Europe tries to tackle racism

Public criticism of the release of a Nazi war criminal and of his welcome home by an Austrian official has increased amid growing fears that racism and fascism are on the rise in Western Europe. ``We're totally opposed to his early release and to the treatment he received in Austria,'' said Glyn Ford, a British member of the European Parliament who chaired a two-day public hearing on racism and fascism here this week.

Last week, the Italian authorities set free former SS Maj. Walter Reder after he had served more than 30 years in jail for his role in the massacre of nearly 2,000 people in an Italian village 41 years ago. The Italians sentenced him to life imprisonment. But an Italian military tribunal -- reportedly under pressure from certain Austrian politicians -- ruled in 1980 that he could be released this year.

Austrian Defense Minister Friedhelm Frischenschlager met Mr. Reder at the airport on his return to Austria. A public outcry forced Mr. Frischenschlager to offer an official apology.

News media criticism throughout Western Europe, of both the Austrian minister and the Italians, has been severe. The British newspaper the Guardian, for example, said in a stinging editorial that it is ``disgraceful'' that Frischenschlager's own party threatened to bring down the ruling coalition government ``if he got his deserts.'' His belated apology was ``about the least he could have done.''

The European Parliament's special committee on racism and fascism was formed last year under mounting public pressure. Two more sessions -- the next on Feb. 26 and 27 -- will be held before the committee draws up a report in June.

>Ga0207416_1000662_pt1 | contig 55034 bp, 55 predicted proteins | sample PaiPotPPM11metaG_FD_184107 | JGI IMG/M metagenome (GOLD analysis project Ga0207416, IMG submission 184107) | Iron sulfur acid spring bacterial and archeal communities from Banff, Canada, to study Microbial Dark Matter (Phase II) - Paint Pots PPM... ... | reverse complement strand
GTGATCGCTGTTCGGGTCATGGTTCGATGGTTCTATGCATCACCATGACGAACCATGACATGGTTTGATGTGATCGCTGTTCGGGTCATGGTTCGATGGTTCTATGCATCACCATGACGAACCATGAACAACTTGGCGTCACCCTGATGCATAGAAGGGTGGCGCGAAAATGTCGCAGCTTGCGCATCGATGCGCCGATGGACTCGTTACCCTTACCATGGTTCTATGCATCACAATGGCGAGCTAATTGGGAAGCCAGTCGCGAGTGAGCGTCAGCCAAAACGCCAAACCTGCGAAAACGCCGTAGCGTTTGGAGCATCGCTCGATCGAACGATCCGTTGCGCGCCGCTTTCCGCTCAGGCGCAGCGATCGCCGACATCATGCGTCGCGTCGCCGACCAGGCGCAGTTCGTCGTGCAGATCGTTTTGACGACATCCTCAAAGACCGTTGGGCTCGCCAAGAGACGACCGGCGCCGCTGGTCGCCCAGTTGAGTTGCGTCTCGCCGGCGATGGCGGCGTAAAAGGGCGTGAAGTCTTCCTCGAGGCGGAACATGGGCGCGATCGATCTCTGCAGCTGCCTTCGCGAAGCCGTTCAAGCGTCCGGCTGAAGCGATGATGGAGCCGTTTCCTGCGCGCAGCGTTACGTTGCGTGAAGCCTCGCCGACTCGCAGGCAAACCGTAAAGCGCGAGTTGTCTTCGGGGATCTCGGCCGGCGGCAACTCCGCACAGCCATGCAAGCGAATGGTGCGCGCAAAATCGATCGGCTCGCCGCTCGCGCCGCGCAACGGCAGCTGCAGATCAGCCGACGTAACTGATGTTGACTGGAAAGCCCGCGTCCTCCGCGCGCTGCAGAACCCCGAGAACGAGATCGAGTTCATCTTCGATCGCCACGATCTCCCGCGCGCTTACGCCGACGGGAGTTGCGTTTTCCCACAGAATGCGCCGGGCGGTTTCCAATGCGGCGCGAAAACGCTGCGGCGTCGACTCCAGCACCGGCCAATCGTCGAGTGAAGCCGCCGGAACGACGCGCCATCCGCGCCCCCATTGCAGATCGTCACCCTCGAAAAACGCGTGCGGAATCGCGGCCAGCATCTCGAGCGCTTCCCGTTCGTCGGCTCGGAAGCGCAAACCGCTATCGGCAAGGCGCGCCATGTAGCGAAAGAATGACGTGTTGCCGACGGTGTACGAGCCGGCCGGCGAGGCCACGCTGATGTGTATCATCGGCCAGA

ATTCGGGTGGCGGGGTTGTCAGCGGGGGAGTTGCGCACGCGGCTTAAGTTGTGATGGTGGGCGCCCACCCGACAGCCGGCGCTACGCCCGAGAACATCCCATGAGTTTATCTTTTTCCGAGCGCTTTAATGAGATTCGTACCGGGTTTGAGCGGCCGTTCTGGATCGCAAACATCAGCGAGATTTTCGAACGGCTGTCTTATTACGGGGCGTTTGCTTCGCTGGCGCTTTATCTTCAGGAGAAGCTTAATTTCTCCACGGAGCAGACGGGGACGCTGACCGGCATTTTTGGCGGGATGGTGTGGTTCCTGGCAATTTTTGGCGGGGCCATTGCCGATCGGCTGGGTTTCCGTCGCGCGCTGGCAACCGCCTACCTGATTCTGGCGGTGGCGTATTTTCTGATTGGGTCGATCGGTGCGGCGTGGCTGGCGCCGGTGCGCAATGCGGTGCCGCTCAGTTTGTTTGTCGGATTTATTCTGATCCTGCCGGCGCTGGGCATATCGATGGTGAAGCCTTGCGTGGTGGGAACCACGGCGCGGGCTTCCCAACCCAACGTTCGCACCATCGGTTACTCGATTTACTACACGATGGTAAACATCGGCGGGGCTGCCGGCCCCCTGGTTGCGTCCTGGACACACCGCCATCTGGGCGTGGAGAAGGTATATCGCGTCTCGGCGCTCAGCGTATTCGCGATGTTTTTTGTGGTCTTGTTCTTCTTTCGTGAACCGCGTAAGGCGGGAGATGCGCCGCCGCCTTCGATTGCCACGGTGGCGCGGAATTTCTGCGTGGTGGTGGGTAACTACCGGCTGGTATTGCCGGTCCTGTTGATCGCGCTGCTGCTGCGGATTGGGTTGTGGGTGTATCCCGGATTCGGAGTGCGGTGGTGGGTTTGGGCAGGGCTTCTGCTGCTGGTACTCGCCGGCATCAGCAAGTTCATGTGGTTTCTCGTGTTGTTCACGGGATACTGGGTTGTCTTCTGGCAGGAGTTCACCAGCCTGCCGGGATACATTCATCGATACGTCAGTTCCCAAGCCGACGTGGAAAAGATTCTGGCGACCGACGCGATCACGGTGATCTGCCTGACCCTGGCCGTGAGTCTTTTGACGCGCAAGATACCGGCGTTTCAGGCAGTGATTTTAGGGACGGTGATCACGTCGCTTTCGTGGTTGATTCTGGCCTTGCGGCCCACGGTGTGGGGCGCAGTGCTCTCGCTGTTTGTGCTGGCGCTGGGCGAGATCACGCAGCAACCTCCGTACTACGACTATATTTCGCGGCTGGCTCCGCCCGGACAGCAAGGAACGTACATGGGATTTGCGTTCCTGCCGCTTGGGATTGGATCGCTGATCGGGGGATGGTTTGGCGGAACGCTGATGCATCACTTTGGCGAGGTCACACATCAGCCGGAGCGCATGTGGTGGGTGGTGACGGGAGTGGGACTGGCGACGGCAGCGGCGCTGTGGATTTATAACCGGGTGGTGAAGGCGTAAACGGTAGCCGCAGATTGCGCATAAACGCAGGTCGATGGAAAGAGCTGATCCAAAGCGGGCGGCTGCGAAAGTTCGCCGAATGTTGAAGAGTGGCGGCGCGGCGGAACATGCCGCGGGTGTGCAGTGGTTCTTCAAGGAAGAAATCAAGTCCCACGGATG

Speaking at this week's hearing, Brigitte Galanda of the Austrian Resistance Documentation Center in Vienna said it was ``pleasantly encouraging'' that Reder's release and welcome had met with such opposition in Austria itself. But opinion polls there, she said, have highlighted something found elsewhere in Western Europe: that racism exists even in countries where ``the real object of that hatred'' is no longer present in large numbers.

Only 0.1 percent of the Austrian population is Jewish, she said. Most immigrant workers, moreover, have gone home. Yet recent polls show that more than half of the Austrian people harbor anti-Semitic and anti-immigrant feelings.

In Britain, racism and fascism have taken more visible forms, said Prof. Bhiku Parekh of the University of Hull, who cited the National Front and the British National Party. Both are fascist parties, though their popularity has waned. But, Mr. Parekh said, ``many young people on the extreme right have instead instigated a massive wave of racist attacks in recent months.''

The French thinker Jean Franois Revel painted a rosier picture, pointing out that for the first time since 1922, no dictatorship is in power in West Europe.

``The situation in Western Europe is not nearly as bad as just a few years ago,'' he said. Franco of Spain died in 1975.

Other speakers warned that certain extreme right-wing politicians, like Jean-Marie Le Pen of France, were creating an environment in which racism and fascism could take root and grow.

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